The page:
“For such a magnificent place, it was the only one we could think of,” his father said, seeming in awe of what he’d done. “And then we were swept up, just like the La Scala performers say, playing con smania, with passion.”

  “I heard it, Papa. We all did.”

  Michele nodded, and sighed happily. “Now, get some sleep.”

  Pino had kicked out a place for his hips and heels, and then taken off his shirt for a pillow and wrapped himself in the sheet he’d brought from home. Now he snuggled down, smelling the sweet grass, already drowsy.

  He closed his eyes, thinking about his father’s performance, and Mrs. Beltramini’s mysterious illness, and the way her joking husband had sung. He drifted off to sleep, wondering if he’d witnessed a miracle.

  Several hours later, deep in his dreams, Pino was chasing Anna down the street when he heard distant thunder. He stopped, and she kept on, disappearing into the crowd. He wasn’t upset, but he wondered when the rain would fall, and what it would taste like on his tongue.

  Carletto shook him awake. The moon was high overhead, casting a gunmetal-blue light on the hillside, and everyone on their feet looking to the west. Allied bombers were attacking Milan in waves, but there were no sightings of the planes or of the city from that distance, only flares and flashes on the horizon and the distant rumor of war.

  As the train rolled back into Milan shortly after dawn the next day, black scrolls of smoke unraveled, twisted, and curled above the city. When they left the train and went out into the streets, Pino saw the physical differences between those who had fled the city and those who had endured the onslaught. Explosive terror had bowed the survivors’ shoulders, emptied their eyes, and broken the set of their jaws. Men, women, and children shuffled timidly about, as if at any second the very ground they trod might rupture and give way into some unfathomable and fiery sinkhole. There was a smoky haze almost everywhere. Soot, some of it fine white and some a volcanic gray, coated almost everything. Torn and twisted cars. Ripped and crushed buildings. Trees stripped bare by the blasts.

  For several weeks, Pino and his father kept on in this pattern, working by day, leaving the city by train in the late afternoon, and returning at dawn to find Milan’s newest gaping wounds.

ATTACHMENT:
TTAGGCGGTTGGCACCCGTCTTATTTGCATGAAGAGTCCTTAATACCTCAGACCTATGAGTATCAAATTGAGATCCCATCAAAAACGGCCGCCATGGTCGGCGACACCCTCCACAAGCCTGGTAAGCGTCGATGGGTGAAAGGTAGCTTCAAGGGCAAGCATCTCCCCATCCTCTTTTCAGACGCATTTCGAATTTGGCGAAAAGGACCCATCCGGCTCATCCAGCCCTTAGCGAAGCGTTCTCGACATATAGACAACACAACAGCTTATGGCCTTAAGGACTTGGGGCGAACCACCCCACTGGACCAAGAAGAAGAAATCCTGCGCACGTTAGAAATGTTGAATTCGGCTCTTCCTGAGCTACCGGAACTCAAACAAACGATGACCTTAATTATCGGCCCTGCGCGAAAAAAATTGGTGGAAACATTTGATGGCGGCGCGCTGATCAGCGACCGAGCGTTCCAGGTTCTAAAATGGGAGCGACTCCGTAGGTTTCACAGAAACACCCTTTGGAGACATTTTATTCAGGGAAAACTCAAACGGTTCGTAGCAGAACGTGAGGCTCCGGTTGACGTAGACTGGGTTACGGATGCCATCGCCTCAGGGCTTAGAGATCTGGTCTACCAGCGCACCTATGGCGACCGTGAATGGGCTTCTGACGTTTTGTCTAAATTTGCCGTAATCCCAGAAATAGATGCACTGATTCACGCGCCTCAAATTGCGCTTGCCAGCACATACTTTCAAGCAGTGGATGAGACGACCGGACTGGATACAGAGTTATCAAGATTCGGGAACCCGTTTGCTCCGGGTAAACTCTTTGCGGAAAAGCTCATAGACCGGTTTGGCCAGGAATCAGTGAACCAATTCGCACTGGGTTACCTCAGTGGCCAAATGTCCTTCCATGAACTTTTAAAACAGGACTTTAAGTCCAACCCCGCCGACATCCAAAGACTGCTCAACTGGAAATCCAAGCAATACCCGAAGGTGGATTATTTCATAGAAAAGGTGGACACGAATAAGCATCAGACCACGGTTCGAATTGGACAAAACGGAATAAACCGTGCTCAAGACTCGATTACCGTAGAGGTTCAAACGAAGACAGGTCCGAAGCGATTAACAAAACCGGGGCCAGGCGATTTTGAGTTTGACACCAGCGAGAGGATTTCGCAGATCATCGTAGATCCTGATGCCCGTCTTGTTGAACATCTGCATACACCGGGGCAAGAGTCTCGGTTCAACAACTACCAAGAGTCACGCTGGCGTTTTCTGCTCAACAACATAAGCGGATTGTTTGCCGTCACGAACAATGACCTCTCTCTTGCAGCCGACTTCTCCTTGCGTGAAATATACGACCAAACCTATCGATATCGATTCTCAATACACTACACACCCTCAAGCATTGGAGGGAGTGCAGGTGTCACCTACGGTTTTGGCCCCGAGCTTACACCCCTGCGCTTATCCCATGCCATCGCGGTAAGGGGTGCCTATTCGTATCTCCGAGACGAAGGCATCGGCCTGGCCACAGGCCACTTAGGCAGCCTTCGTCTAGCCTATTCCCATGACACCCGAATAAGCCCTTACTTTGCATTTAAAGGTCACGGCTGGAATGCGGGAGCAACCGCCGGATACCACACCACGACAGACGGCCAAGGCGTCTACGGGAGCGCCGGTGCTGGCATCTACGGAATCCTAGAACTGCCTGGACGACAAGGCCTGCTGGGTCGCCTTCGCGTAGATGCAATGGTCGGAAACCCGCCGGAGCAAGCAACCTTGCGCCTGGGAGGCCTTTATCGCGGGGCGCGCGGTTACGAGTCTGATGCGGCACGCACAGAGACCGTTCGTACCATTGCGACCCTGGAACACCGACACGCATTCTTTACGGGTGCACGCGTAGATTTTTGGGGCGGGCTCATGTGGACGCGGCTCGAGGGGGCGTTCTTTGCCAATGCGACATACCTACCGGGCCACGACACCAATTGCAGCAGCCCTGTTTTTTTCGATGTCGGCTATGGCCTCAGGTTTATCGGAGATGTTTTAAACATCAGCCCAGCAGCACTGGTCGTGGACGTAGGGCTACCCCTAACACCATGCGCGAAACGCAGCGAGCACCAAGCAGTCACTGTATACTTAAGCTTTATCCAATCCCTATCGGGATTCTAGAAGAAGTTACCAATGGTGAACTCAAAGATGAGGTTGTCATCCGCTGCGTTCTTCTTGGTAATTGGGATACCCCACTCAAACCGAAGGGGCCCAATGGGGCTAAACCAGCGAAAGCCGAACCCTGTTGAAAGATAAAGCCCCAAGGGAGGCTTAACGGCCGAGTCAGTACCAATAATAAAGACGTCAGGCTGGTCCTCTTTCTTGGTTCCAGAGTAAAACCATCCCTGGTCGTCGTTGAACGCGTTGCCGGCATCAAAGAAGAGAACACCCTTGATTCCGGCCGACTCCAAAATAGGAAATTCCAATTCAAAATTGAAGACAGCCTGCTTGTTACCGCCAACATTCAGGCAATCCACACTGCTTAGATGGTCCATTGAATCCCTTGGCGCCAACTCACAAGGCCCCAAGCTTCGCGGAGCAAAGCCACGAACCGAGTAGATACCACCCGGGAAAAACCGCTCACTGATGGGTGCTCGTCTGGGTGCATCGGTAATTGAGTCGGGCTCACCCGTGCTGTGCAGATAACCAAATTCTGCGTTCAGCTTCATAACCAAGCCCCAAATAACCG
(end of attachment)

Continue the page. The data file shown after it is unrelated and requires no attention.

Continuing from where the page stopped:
On September 8, 1943, the Italian government, having signed an unconditional armistice on September 3, made public the country’s formal surrender to the Allies. The following day, British and American forces landed at Salerno above the instep of the country’s boot. The Germans offered mild to fierce resistance. Most Fascist soldiers simply threw up the white flag upon seeing Lieutenant General Mark Clark’s US Fifth Army coming ashore. When news of the American invasion reached Milan, Pino, his father, aunt, and uncle all started cheering. They thought the war would be over in days.

  The Nazis seized control of Rome less than twenty-four hours later, arrested the king, and surrounded the Vatican with troops and tanks aimed at the golden dome of Saint Peter’s Basilica. On September 12, Nazi commandos used gliders to attack the fortress on Gran Sasso Mountain where Mussolini was being held. The commandos fought their way into the prison and rescued Il Duce. He was flown to Vienna and
then to Berlin, where he met with Hitler.

  Pino heard the two dictators on the shortwave a few nights later, both of them vowing to fight the Allies to the last drop of German and Italian blood. Pino felt like the world had gone mad, and he grew depressed that he hadn’t seen Anna in three months.

  A week passed. More bombs fell. Pino’s school stayed closed. The Germans began a full-scale invasion of Italy from the north, through Austria and Switzerland, and installed Mussolini in a puppet government called the “Italian Socialist Republic,” with its capital the tiny town of Salò on Lake Garda, northeast of Milan.

  It was all Pino’s father talked about early on the morning of September 20, 1943, as they trudged back to San Babila from the train station after another night spent sleeping in farm fields. Michele was so fixated on the Nazis’ seizing control of northern Italy that he did not see one of those black smoke scrolls unraveling above the fashion district and Via Monte Napoleone. Pino did and started to run. As he was weaving through the narrow streets a few moments later, the road curved, and he could see well ahead to the Lellas’ building.

  Where much of the roof had been, a gaping, smoking hole fed the smoke scroll in the sky. The picture windows of Le Borsette di Lella lay in blackened splinters and blades. The purse shop itself looked like the chipped interior of a coal mine. The blast had incinerated everything else beyond recognition.

  “Oh dear God, no!” Michele cried.

  Pino’s father let go of his violin case and fell to his knees, sobbing. Pino had never seen his father cry, or didn’t think he had, and he felt gutted, sorrowful, and humiliated by witnessing Michele’s misery.

  “C’mon, Papa,” he said, trying to get his father to stand.